The Numbat
Banded Anteater

The Numbat is the Western Australia Animal Emblem

Also known as the Banded Anteater and Walpurti.

They have a reddish brown coat that is banded with white stripes, a black stripe that runs from their pointed snout through their eyes to the base of their small ears, a bushy tail and a long tongue for eating termites. They measure around 20 to 30 centimetres, with their tail being about the same length. They weigh between 280 and 550 grams.

Numbats are marsupial mammals and are one of the few marsupials that are active during the day. They time their activity with that of the termites: in winter they usually feed from mid-morning to mid-afternoon; in summer they take shelter during the heat of the day, and feed in the morning and again in the late afternoon.


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They eat termites, and although they have fairly strong claws for their size, they are not strong enough to get to the termites inside the termite mounds, so they have to wait until the termites are active. They get the termites in dead trees, rotten logs and in the shallow underground routes they use when they are travelling to and from their mounds and feeding areas.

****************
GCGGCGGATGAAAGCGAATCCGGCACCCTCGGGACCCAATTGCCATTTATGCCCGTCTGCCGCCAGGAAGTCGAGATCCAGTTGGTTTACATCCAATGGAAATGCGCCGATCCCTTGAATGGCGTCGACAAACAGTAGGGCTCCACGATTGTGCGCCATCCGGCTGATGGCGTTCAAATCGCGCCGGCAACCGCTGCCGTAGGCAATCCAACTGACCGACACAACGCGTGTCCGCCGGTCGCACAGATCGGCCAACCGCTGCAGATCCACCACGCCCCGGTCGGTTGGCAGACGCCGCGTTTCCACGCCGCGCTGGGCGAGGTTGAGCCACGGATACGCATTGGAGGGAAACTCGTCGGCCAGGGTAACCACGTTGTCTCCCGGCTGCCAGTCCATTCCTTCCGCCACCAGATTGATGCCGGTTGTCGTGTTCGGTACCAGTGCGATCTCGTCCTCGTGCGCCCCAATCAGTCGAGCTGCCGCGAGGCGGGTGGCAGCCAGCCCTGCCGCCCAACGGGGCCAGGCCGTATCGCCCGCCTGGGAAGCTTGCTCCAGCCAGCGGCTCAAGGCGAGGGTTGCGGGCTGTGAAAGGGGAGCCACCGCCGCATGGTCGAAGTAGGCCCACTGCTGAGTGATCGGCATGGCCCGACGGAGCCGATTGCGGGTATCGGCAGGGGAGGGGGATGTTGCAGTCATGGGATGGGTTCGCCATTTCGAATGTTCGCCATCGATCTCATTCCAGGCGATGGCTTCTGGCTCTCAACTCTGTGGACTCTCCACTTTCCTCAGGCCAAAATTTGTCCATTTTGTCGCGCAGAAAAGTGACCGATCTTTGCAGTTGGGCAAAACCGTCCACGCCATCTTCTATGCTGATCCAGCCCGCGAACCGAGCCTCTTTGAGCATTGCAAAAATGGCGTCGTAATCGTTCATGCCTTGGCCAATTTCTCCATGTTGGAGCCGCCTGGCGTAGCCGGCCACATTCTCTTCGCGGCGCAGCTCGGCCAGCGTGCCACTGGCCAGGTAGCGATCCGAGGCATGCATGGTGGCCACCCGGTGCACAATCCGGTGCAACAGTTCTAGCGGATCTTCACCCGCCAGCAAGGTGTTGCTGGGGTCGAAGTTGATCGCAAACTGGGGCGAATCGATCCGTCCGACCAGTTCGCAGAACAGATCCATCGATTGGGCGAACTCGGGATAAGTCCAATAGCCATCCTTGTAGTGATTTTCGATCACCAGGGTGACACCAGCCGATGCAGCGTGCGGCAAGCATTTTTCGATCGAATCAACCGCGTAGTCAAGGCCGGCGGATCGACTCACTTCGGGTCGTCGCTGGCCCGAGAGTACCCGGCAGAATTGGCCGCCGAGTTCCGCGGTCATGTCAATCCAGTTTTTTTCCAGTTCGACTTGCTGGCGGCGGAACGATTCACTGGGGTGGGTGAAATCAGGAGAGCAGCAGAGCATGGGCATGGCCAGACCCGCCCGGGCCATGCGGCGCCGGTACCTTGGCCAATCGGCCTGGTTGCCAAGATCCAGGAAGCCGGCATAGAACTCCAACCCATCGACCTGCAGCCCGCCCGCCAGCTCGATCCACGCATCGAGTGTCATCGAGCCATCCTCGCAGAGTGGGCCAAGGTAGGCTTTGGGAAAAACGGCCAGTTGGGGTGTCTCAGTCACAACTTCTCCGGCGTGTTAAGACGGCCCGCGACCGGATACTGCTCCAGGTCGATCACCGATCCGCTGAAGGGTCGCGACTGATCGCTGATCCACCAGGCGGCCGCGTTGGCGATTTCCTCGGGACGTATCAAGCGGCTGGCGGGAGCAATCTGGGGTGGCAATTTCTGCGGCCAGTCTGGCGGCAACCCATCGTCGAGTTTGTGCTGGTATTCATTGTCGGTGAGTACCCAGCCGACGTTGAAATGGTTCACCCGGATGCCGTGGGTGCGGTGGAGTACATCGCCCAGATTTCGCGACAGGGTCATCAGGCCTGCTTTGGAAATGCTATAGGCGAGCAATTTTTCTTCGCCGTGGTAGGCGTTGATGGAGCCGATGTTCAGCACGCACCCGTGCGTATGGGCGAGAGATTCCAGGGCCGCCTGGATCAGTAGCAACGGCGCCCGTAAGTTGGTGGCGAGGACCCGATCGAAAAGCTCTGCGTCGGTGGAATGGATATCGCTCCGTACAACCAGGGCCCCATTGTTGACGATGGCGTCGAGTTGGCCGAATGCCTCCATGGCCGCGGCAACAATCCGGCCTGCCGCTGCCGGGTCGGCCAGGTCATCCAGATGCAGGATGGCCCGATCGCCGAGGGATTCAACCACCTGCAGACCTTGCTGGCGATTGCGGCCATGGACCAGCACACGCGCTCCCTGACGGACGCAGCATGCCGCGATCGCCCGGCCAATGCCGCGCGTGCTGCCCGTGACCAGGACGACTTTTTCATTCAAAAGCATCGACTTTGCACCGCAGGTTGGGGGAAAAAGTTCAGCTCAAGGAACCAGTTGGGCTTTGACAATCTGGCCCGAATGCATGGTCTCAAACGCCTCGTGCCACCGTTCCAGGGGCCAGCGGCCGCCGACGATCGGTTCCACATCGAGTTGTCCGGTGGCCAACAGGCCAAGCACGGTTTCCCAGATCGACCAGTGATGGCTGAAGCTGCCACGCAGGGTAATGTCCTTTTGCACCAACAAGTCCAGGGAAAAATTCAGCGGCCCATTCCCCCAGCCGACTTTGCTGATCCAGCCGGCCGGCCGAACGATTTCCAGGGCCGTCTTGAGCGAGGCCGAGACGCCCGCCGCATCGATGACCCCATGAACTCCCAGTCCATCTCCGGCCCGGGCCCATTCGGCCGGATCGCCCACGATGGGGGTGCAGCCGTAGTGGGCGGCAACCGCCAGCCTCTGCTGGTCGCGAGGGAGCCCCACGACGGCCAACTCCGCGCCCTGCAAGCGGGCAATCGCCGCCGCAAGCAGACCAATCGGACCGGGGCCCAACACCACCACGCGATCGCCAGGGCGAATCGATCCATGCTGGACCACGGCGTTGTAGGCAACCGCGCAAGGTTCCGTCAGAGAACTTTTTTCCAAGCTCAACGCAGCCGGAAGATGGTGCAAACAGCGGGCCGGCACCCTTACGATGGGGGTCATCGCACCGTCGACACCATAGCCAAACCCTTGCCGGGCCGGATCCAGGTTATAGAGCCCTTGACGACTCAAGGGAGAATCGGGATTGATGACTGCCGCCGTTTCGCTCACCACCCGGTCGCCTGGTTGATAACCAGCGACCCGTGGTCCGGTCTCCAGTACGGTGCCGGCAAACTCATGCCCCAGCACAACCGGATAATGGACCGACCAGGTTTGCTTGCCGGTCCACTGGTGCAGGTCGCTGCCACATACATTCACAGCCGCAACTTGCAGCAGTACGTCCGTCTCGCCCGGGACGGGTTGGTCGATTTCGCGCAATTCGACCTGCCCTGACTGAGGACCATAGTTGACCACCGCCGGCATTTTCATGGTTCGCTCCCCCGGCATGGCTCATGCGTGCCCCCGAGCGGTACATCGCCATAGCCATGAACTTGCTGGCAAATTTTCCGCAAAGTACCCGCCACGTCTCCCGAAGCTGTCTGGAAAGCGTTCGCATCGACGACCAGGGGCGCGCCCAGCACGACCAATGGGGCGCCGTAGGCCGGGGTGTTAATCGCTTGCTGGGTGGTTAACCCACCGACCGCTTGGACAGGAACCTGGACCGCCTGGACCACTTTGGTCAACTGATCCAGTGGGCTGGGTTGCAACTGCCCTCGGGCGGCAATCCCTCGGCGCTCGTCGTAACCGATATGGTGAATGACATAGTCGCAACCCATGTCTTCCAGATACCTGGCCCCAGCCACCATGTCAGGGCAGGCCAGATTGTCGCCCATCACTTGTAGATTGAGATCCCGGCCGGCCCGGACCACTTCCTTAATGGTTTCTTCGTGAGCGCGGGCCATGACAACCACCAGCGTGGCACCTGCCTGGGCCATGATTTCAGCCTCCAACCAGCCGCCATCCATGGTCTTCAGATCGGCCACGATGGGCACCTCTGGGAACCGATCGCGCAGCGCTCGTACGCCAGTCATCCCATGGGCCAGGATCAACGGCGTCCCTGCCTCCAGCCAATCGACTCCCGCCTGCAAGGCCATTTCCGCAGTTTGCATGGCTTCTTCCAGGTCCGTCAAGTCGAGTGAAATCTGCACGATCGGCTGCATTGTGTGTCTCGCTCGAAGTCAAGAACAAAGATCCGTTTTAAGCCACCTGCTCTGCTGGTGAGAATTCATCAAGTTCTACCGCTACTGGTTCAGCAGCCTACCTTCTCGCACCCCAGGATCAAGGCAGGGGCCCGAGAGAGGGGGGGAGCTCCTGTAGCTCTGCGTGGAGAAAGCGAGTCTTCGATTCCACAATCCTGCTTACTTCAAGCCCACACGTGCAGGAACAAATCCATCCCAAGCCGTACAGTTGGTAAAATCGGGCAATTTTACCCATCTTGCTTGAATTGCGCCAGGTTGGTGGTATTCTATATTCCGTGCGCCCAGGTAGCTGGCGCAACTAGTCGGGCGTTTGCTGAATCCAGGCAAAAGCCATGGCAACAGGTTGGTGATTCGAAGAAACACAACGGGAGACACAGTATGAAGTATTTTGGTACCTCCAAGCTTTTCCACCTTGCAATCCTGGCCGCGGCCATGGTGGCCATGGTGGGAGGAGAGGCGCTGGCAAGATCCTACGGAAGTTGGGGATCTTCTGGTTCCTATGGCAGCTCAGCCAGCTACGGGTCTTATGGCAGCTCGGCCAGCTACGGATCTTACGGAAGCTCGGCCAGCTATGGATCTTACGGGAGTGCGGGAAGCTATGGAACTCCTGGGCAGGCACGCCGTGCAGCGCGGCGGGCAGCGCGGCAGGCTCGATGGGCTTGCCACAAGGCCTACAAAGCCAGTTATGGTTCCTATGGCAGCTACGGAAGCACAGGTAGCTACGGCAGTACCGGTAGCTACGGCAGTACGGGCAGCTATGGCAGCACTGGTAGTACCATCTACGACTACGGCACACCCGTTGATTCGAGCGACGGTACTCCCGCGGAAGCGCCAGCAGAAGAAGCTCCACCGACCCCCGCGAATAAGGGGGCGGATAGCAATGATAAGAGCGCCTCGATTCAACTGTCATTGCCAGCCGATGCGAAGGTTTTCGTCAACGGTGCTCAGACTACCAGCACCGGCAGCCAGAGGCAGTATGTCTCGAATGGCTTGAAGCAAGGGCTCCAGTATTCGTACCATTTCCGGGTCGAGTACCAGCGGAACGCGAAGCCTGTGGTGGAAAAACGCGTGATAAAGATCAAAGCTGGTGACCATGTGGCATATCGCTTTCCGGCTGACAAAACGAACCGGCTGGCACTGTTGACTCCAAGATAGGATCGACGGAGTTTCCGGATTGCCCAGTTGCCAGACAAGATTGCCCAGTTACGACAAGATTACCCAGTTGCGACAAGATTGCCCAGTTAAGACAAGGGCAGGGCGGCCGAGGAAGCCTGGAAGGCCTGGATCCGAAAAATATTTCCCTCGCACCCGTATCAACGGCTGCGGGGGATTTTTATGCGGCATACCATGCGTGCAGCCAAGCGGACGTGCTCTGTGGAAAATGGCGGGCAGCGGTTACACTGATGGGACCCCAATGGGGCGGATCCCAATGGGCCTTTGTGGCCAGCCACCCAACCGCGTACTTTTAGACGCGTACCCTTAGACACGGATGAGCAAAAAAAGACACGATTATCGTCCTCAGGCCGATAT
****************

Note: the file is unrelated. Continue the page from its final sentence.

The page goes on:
Each one consumes about 20,000 termites a day.

They are solitary and territorial and each one has its own home range.

Breeding time is in summer with the young usually being born between January and March.

Gestation is around 14 days, four young are usually born, and as they do not have a pouch the young attach themselves to the mothers teats and hang on to her belly fur where they remain for about 6 months.

After this time they stay in the burrow during the day and she feeds them at night.

They were once found from the western New South Wales, Victoria border through South Australia and southern Northern Territory to the southwest of Western Australia.

But with European colonisation and the the release of the Red Fox the entire population was wiped out in Victoria, New South Wales, South Australia and the Northern Territory, and nearly in Western Australia as well.

They are now found only in the southwest corner of Western Australia.

Numbats are a protected species in Australia.

The Numbat was proclaimed the Western Australia Animal Emblem in 1973

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